Another good example of this phenomenon can be found in love. As I explained earlier, the ties you have with others are very important in Arabic culture. Consequently, Arabic people have many different words to describe love, depending on the situation.

Love in Arabic is حبّحبّ

The most common and general term for love in Arabic is حبّحبّ (IPA: ḥubb). This word is derived from the same word as the Arabic word for ‘seed’ (حبّ, IPA: ḥabb). Isn’t that quite a poetic image of love, as something that blossoms from a seed into something beautiful? The translations for ‘I love you’ (أحبّك, IPA: uḥibbuka/uḥibbuki) and ‘sweetheart’ (حبيب/حبيبة, IPA: ḥabīb/ḥabība) have the same origin.

There are, however, many other different degrees of love in Arabic. There is, for instance, محبّة (IPA: maḥabba), which stands for brotherly love, a more compassionate kind of love. As you can tell from the recurring ḥ and double b, this term also has its origins in the aforementioned word for love.

Another concept of love is found in the word هوى (IPA: hawā), which is used in the context of longing and desire. This word is also sometimes used in the sense of falling and toppling over. In other words, you have fallen hard for someone. هوى is therefore concerned with the time before you enter into a relationship with someone, but during which you are attracted to the other person.

Later, after you are already in a relationship with someone and you know that person well, you can use the word عشق (IPA: ʾishq) to describe the passionate love between the two of you. ولع (IPA: walaʾ) can also be used in this situation. With this word, you say that you set someone on fire.

And there are so many more other words to describe love.

‘It surely hasn’t rained for a while.’

Context is also very important in everyday conversations. In countries such as the Netherlands, people tend to be very direct. Dutch people don’t mince words and speak their minds. If you find yourself with two others in a room and you notice that they want to have a private conversation, then you make a move to leave the room and say something like ‘I’ll close the door’ as you go.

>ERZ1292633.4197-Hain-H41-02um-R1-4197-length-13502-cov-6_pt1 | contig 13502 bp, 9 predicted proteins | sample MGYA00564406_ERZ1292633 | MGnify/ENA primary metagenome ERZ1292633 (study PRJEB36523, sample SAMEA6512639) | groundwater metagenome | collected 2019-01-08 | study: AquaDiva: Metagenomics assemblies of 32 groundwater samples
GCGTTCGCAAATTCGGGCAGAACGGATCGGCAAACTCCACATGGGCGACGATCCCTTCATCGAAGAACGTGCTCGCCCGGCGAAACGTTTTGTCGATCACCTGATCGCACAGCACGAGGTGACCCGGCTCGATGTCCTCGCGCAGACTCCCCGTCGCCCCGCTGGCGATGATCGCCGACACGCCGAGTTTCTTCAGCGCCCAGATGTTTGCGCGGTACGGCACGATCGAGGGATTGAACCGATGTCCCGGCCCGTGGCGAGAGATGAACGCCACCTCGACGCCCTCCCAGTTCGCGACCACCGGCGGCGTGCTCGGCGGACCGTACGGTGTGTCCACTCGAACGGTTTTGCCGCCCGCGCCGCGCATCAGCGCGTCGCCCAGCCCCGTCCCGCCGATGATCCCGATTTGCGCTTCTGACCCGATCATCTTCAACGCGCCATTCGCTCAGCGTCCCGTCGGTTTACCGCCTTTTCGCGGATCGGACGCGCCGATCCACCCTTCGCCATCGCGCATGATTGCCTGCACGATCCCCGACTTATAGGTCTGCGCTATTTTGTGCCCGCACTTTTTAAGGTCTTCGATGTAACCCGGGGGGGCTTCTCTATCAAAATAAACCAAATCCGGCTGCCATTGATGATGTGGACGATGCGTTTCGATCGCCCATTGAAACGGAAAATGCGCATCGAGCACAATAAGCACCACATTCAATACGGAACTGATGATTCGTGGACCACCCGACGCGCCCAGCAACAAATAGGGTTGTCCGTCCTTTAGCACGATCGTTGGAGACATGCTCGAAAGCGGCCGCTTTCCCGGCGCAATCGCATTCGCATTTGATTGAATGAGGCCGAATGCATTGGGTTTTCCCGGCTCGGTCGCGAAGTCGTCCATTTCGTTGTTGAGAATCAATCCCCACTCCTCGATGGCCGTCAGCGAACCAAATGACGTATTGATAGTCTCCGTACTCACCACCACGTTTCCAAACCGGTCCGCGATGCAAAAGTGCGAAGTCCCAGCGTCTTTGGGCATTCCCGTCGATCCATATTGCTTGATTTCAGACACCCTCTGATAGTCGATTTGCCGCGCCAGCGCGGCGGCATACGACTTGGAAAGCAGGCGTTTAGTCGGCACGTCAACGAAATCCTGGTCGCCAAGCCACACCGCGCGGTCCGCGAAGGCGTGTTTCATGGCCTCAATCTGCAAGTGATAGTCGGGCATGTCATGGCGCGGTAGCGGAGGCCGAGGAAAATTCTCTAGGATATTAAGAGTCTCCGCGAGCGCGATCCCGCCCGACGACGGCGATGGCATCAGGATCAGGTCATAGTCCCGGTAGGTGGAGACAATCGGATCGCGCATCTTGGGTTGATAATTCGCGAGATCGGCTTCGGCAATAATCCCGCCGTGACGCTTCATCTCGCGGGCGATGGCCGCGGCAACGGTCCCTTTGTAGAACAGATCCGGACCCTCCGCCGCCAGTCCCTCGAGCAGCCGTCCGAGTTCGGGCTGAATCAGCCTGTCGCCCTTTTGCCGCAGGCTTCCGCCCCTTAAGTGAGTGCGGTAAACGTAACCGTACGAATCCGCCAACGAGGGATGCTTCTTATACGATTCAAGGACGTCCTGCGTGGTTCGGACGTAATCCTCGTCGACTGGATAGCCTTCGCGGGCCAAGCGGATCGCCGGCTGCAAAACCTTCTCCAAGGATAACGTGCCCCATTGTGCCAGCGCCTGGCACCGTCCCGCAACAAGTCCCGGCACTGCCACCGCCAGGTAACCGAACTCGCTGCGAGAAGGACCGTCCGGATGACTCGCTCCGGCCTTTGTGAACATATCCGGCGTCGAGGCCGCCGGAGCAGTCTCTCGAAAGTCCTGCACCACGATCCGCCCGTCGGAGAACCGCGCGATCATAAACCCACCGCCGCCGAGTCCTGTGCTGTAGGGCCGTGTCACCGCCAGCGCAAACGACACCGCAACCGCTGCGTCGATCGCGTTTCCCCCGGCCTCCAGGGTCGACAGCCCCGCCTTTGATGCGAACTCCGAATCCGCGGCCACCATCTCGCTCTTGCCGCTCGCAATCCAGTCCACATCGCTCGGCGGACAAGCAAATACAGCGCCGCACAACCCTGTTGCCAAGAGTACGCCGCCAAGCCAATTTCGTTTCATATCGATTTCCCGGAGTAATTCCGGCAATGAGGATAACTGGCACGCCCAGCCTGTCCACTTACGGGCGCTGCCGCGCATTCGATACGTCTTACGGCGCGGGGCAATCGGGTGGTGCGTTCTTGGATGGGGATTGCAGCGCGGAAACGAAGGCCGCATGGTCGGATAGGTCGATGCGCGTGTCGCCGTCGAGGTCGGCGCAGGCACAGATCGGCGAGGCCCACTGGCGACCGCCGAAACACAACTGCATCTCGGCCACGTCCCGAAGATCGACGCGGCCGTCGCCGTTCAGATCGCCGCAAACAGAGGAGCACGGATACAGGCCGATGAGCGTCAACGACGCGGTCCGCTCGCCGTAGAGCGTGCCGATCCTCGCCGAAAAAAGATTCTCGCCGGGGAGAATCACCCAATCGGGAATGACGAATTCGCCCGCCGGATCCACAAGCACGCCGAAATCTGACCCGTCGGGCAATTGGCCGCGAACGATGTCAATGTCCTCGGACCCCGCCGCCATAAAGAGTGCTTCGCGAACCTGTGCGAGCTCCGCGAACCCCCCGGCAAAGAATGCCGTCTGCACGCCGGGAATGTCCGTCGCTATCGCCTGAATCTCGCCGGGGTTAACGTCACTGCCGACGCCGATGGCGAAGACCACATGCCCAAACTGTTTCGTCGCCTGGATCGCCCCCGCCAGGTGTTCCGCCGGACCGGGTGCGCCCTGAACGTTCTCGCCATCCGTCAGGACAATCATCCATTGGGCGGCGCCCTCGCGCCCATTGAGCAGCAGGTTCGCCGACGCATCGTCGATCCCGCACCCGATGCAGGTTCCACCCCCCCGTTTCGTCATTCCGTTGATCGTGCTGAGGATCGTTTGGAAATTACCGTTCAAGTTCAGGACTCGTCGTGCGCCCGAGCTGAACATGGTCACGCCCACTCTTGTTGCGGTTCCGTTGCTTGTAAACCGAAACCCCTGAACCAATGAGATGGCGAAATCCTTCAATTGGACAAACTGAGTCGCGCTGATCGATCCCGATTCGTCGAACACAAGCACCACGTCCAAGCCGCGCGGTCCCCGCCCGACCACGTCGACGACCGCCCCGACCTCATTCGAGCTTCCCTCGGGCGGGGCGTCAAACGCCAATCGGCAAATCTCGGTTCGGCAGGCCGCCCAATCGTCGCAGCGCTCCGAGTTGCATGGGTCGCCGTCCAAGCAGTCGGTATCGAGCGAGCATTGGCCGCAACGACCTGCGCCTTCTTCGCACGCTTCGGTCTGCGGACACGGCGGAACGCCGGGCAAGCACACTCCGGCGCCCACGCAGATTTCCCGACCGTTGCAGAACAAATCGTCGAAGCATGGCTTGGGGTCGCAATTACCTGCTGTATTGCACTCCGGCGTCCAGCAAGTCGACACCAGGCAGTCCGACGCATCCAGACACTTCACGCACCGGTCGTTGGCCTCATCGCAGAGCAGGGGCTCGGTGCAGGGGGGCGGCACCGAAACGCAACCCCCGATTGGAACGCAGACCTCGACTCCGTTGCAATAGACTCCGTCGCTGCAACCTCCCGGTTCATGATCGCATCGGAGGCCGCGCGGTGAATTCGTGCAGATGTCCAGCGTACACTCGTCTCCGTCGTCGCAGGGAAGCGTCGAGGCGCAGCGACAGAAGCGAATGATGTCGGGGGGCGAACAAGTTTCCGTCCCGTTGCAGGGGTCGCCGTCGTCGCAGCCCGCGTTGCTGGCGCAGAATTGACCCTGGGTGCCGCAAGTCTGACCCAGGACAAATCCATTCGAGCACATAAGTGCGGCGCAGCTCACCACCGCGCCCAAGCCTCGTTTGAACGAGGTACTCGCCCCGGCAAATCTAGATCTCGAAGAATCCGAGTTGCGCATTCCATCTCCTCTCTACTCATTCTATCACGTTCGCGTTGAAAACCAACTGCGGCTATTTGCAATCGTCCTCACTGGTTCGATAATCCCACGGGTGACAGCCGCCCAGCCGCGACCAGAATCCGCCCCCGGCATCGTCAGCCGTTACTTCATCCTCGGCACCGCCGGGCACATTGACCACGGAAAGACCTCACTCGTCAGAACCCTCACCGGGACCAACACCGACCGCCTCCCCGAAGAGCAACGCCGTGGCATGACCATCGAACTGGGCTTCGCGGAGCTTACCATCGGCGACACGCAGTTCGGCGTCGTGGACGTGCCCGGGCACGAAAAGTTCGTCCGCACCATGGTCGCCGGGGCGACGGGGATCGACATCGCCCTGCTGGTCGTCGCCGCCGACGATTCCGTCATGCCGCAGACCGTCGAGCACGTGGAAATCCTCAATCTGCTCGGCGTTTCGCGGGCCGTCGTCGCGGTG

In Arabic, this is unlikely to happen. In the same situation, you would more likely say something like ‘I have to go and do something’ before you shut the door behind you.

One situation where I encountered the Arabic high-context culture was when I once had to pick up an Arabic person. When we arrived at my car, he said ‘it surely hasn’t rained for a while’. I instantly understood that this was not a general comment about the weather, but that he was making a comment about my car. This was because it had not been washed for a while and did not look as clean as it normally would, because of all the pollen in the air during that period. In this way, he was subtly trying to convey something, without directly confronting or perhaps even insulting me. I am sure someone from the Netherlands would have said this in a much more direct manner.

As you can see, the differences between low- and high-context cultures can cause quite some difficulties in communication. So if you are interested in travelling to the Middle East or learning the Arabic language, you now know that this aspect of Arabic culture is something you need to take into account.